One of the agencies of the US government that is driving the adoption of artificial intelligence in government is the US Department of Health and Human Services. This department is the equivalent of the health ministry in many countries. But unlike many health ministries across the world, the US Department of Health and Human Services (HHS) attracts close to 25% of the every dollar spend in the annual US budget, with an overall GDP impact to the US economy of US$1.445 trillion, according to Jose Arrieta, who is the Associate Deputy Assistant Secretary for Acquisition at the US Department of Health and Human Services.
Arrieta’s work is centred on development of IQ systems that use machine learning to analyze biographical information. He also leads programs aiming to implement blockchain and machine learning capabilities and performs data analytics for the HHS.
In essence, the HHS is actually an ecosystem whose budget is larger than the economies of many countries. With such a large budget and scope of operation, the HHS is trying to reduce costs in its mission space so that more money can be freed from its existing spending and channeled into new research for prevention of diseases such as Ebola, development of new treatments and vaccines. To this end, the HHS has identified the blockchain and AI as technologies that can help the HHS achieve these goals.
The US Department of Health and Human Services is not the only US agency of government that has identified the potentials of AI and the blockchain as drivers of cost savings and efficiency in their operations. Another agency of the US government, the US Department of Homeland Security (DHS) is using AI and the blockchain in a new way. Having spent colossal sums on its controversial War on Terror, the US government is exploring the blockchain and AI as a means of delivering on its internal security mandate to its citizens. The US Department of Homeland Security (DHS), created after the September 11, 2001 attacks, is working to protect the United States from threats that are of a more covert nature; threats against devices that depend on the internet for function.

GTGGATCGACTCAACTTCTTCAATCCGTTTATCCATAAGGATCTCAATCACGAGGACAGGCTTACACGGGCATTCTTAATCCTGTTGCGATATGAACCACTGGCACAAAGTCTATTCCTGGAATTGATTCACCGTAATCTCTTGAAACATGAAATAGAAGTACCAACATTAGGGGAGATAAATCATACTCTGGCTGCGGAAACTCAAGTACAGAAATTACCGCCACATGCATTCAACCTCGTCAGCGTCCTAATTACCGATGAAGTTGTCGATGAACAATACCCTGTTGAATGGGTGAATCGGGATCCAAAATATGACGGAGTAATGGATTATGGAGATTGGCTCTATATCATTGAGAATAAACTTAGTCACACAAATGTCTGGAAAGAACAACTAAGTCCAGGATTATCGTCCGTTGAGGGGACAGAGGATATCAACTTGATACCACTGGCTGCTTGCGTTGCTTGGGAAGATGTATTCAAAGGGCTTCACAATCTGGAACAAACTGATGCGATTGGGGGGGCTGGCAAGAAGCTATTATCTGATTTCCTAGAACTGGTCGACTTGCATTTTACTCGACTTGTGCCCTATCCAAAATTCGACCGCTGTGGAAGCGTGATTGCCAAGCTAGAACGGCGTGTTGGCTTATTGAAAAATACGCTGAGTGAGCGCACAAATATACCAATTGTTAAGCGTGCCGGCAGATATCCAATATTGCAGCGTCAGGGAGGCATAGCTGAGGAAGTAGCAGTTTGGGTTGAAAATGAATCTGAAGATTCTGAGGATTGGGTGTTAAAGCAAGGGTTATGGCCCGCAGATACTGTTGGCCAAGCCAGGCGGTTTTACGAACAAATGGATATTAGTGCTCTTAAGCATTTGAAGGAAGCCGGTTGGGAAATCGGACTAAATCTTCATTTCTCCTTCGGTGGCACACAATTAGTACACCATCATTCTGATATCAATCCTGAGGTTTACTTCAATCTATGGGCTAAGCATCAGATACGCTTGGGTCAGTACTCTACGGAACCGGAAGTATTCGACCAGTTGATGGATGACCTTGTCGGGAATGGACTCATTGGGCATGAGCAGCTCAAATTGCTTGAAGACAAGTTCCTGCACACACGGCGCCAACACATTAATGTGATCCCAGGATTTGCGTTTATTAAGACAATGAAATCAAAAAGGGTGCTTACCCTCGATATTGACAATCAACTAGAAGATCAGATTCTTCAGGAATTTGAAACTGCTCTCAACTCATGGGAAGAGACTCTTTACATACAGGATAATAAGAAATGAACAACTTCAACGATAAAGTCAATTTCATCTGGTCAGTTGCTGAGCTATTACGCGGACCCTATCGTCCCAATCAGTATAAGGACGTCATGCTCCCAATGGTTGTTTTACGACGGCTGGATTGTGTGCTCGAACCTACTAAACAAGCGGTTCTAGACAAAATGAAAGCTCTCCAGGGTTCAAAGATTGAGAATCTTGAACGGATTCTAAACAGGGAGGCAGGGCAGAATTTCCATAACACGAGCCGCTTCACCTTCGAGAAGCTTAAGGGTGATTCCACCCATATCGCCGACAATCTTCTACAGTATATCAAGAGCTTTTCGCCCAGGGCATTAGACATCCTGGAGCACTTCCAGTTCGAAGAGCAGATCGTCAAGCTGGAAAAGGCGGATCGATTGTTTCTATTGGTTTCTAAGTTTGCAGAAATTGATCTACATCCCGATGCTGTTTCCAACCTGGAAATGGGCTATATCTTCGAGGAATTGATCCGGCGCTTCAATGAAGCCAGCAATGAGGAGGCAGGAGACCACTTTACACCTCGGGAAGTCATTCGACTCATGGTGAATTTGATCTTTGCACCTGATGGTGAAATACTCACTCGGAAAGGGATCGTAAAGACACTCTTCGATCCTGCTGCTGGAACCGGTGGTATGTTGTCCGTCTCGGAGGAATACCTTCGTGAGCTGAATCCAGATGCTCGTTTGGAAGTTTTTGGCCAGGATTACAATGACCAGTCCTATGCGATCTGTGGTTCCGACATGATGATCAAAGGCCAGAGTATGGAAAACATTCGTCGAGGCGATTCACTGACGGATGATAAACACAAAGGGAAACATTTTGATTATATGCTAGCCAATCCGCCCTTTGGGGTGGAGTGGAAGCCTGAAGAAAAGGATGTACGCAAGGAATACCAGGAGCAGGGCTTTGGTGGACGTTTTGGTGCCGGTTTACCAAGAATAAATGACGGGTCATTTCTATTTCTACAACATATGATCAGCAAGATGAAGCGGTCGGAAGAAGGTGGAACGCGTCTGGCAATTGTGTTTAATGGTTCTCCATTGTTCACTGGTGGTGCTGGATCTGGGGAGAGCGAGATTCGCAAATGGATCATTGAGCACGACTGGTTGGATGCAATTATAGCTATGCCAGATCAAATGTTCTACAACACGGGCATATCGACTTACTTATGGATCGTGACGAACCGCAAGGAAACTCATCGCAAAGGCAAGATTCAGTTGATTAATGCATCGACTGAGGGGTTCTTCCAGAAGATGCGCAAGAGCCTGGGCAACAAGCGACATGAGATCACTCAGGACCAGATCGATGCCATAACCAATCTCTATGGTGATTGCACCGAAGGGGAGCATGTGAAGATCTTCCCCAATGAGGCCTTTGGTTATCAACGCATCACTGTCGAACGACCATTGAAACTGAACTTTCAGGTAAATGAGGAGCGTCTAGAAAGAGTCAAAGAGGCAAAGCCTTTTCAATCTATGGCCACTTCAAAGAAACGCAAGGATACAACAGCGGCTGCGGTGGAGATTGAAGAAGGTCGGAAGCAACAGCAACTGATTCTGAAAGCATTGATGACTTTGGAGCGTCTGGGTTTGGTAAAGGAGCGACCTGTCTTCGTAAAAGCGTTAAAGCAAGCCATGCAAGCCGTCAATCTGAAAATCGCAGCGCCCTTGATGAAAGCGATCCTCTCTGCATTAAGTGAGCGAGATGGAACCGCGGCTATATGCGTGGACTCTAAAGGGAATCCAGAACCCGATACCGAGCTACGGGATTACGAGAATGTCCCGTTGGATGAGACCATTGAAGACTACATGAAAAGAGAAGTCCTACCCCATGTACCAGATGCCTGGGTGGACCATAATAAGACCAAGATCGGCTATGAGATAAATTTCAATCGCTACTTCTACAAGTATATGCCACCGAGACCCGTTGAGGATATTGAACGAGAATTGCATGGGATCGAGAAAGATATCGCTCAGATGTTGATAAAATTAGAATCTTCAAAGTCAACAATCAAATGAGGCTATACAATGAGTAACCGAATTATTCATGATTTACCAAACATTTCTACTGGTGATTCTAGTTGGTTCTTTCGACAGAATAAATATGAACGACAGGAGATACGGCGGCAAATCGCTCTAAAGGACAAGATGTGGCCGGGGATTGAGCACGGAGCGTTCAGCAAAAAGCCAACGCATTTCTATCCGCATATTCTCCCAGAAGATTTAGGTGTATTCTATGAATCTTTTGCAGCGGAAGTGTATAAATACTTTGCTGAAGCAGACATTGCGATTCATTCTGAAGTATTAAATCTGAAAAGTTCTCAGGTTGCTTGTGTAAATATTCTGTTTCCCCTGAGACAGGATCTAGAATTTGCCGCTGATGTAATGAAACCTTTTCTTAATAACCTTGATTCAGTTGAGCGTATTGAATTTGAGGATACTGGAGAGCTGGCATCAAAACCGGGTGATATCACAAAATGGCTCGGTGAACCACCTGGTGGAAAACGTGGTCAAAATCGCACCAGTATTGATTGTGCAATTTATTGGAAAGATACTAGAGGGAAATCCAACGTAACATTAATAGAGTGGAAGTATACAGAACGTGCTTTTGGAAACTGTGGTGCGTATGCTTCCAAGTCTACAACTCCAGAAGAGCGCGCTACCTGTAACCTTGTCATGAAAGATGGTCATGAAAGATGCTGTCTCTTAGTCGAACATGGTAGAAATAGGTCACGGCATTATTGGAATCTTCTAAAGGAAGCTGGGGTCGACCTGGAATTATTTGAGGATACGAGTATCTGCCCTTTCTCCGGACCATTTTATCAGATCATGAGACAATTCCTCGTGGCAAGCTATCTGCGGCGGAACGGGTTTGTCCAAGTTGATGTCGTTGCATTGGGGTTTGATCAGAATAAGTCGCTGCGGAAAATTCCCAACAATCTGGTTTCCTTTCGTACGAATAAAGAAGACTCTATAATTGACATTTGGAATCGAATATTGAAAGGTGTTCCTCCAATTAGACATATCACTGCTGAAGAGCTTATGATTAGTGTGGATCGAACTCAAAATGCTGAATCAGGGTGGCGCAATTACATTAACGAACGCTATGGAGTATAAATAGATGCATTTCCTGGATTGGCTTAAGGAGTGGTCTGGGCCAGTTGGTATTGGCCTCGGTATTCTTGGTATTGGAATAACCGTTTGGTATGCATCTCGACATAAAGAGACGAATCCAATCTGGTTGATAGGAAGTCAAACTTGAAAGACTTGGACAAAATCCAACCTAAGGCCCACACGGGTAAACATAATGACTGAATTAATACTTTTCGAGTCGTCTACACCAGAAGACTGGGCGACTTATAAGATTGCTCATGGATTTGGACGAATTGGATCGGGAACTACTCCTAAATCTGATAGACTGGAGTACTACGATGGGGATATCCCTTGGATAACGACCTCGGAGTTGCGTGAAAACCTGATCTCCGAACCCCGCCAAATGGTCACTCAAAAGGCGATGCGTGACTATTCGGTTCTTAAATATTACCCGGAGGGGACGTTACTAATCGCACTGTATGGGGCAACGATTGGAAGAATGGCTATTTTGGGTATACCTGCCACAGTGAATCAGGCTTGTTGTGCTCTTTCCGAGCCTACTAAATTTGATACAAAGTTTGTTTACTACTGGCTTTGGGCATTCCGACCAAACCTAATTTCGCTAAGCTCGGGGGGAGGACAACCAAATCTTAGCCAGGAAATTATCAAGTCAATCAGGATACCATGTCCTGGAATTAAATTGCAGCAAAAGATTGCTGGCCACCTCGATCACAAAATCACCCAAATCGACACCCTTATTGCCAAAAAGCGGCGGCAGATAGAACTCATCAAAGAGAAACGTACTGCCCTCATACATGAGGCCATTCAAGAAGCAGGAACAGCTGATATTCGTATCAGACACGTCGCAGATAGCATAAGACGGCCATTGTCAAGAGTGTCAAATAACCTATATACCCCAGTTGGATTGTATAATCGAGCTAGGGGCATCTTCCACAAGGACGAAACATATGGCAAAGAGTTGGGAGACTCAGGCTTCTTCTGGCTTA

Cybersecurity is now an important challenge we all are facing! The WannaCry ransomware attacks of May 2017 which occurred on a global scale is a reminder of just how devastating and widespread these attacks can be.
In 2016, the DHS awarded a contract worth $199,000 to a Texas-based company known as Factom Inc. to work on a project to develop advanced security models to protect the digital identity of Internet of Things (IoT)-based devices. This “Blockchain Software to Prove Integrity of Captured Data from Border Devices” project was designed to cater to the vulnerabilities of increased datafication of everyday life as well as the proliferation of devices, networks and various forms of technology which constitute the Internet of Things (IoT).
This project will see Factom using blockchain technology to devise improved, spoof-proof means of device authentication, which will work to ensure that data generated and transmitted through IoT networks are not compromised.
How Blockchain is Helping Veteran Affairs
When it comes to better service delivery to segments of the US society, there is one area which for many years, the US government has been severely criticized: veteran affairs. There is perhaps no other country of the modern world which has been involved in warfare outside of its shores than the United States. This has created a large pool of ex-servicemen; the veterans. These veterans have needs that surpass those of the average populace: healthcare (physical and mental), rehabilitation, training and retraining, to mention a few. One of the ways in which the US government is trying to improve the benefits system extended to its veterans is by using AI and the blockchain. To this end, the US Department of Veteran Affairs and IBM Watson Health have entered into a partnership to use AI in the interpretation of data for cancer treatment of US veterans.
This agreement is an extension of a previously signed agreement to use genomics in the precision oncological treatment of malignancies in US veterans. This technology has seen more than the one-third of US veterans who are in rural settings, benefit from this program with better access to healthcare from their locations where such access has traditionally been difficult.
The US government has therefore been quite progressive in using blockchain and AI to solve challenges that are unique to its situation, considering that it has a large number of veterans, expanded military operations and a humongous healthcare budget.
Blockchain Projects Supported by Northern European Governments
What is the situation when it comes to blockchain and AI adoption by governments across the Northern European countries, such as Netherlands, Sweden, Denmark ?